I am very new to the blogging world, and so far I love the experience. I enjoy seeing and absorbing what others are doing and thinking. I delight in all the different styles and viewpoints. Some blogs are light and fluffy; some are straightforward and informative, while others are just downright disturbing. And they all serve a purpose, whether to the reader or the writer, and they are specific to each author’s agenda.
The word I often find in blogs is musing; the writer is often musing about this or that. I think that it is the perfect word, musing. It is true for me; I muse. There is a great feel to the word.
Today, I am musing. I am musing about interior design and our “finished product.” I am finding that more and more I am disturbed by “perfect” spaces. These are rooms that I see in print or on line that look as if they were just assembled with all new items from some furniture showroom. They leave me feeling flat.
The Muse Reading, Louvre - picture right
At some point everything is new, of course. But the question I pose is “do we want our rooms to look that new”? Perfect? Perhaps some of us do; perhaps that’s the goal – looking perfect, new, and fresh.
I can see that I am evolving. I am noticing that I see perfect spaces and I am left wanting. I think I that am looking for some soul or some connection to something in the space; be it the designer, the client, or the architecture. Today, perfect somehow feels too contrived. I think that these days I am looking for some soul, depth, and character in designs. But…if it’s a new space, is it honest design to make it look new? New appearing as new?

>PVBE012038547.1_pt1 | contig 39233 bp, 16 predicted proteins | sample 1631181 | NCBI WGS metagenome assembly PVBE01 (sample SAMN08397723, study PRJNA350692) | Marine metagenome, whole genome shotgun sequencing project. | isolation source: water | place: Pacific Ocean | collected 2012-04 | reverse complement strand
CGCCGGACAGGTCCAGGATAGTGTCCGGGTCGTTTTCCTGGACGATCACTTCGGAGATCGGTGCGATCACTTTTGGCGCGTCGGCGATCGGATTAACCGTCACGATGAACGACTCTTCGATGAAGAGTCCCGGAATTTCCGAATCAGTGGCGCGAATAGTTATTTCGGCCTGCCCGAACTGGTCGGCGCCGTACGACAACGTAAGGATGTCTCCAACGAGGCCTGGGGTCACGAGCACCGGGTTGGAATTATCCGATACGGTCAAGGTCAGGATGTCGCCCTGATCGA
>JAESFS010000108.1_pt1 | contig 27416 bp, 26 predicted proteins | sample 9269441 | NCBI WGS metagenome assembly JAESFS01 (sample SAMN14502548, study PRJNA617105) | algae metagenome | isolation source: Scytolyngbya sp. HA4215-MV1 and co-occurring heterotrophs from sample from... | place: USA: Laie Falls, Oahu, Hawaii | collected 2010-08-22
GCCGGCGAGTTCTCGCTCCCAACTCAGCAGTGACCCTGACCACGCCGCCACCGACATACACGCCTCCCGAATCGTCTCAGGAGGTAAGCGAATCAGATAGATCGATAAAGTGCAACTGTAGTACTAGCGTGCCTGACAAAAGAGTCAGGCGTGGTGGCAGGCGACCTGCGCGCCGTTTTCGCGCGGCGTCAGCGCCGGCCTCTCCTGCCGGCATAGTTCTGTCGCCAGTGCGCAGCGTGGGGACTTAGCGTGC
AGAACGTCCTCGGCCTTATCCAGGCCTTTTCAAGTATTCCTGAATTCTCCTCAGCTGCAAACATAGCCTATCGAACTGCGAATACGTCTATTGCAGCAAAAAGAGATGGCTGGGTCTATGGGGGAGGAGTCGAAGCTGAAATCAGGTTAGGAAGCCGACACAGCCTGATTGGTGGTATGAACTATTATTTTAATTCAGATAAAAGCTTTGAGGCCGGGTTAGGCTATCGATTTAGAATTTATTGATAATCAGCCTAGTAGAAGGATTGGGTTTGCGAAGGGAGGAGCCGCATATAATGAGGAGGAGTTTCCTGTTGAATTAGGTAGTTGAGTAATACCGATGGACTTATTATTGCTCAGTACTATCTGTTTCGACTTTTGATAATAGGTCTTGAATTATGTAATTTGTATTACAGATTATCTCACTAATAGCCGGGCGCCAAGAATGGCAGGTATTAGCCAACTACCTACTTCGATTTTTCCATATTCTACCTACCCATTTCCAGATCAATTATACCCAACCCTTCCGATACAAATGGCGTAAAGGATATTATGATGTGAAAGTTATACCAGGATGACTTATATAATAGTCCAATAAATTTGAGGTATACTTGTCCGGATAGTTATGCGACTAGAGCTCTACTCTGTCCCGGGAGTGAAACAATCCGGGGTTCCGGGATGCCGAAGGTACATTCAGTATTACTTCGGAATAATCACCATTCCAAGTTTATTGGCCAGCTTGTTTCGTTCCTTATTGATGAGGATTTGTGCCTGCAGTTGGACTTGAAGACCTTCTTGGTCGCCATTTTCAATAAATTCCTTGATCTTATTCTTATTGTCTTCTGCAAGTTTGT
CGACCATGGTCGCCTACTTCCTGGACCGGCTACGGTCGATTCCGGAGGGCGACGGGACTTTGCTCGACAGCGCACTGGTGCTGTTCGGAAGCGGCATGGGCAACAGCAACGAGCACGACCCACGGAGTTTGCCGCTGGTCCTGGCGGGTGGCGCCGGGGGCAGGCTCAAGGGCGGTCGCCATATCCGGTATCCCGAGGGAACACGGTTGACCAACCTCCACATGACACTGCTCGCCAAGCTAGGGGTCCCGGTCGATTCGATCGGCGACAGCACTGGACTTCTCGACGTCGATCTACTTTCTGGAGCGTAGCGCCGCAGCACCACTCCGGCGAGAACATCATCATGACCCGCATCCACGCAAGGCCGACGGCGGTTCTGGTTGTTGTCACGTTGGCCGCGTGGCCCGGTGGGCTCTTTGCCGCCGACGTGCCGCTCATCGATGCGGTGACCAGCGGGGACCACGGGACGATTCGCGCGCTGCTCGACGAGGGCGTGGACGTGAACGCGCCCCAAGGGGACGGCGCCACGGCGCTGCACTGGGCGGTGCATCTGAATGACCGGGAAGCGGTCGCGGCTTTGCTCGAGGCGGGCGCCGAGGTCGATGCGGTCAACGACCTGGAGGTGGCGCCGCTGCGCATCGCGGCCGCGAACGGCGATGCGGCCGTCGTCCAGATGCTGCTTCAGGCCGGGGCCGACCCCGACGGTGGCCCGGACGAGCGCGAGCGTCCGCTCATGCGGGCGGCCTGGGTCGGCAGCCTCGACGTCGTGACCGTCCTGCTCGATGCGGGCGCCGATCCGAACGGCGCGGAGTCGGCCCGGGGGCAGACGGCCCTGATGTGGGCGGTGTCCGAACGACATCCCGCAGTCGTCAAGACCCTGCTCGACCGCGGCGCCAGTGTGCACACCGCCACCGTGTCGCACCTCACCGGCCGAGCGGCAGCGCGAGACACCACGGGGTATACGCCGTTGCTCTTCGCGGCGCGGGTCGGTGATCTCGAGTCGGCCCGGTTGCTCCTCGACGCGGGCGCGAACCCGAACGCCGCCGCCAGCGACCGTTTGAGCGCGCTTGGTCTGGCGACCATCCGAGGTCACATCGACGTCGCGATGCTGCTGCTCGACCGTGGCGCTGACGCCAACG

So I muse some more. Are these “perfect” looking designs a style? Or…is it a lack of style? I think I am looking for something that grabs me and makes me want to know more. Perhaps it’s some quirky and not so new thing in the space that tells me a story. Perhaps it is the avoidance the “matchy matchy” at all cost (cardinal rule #1). But I think it’s more than that. Whatever the methods or devises used to enrich a space, I wonder if we instinctively know when it’s successful or it’s not. We feel that the space engages us or it doesn’t; it’s too perfect or it’s approachable, soulful, and is the cumulative expression of the designer and the client’s style.
I spent nine years working for a local architect. I was fortunate to win several design awards, I was published, I was on TV locally; it was great, but it had inherent constraints. I am now in a new chapter and a new adventure. One of the great joys of this new chapter in life is that my musings can be fodder for what comes next.
So I am wondering what you think. Do you notice “perfect” rooms and spaces? Are you bothered by them or do they speak to you in some way? Is it good design, a style, economics…or…?
Some rooms by designer Vincent Wolf.
15 Union Square - note the mix of materials, styles, and the variety of table accessories
Tribeca, NYC - Mix of scale, period, materials etc.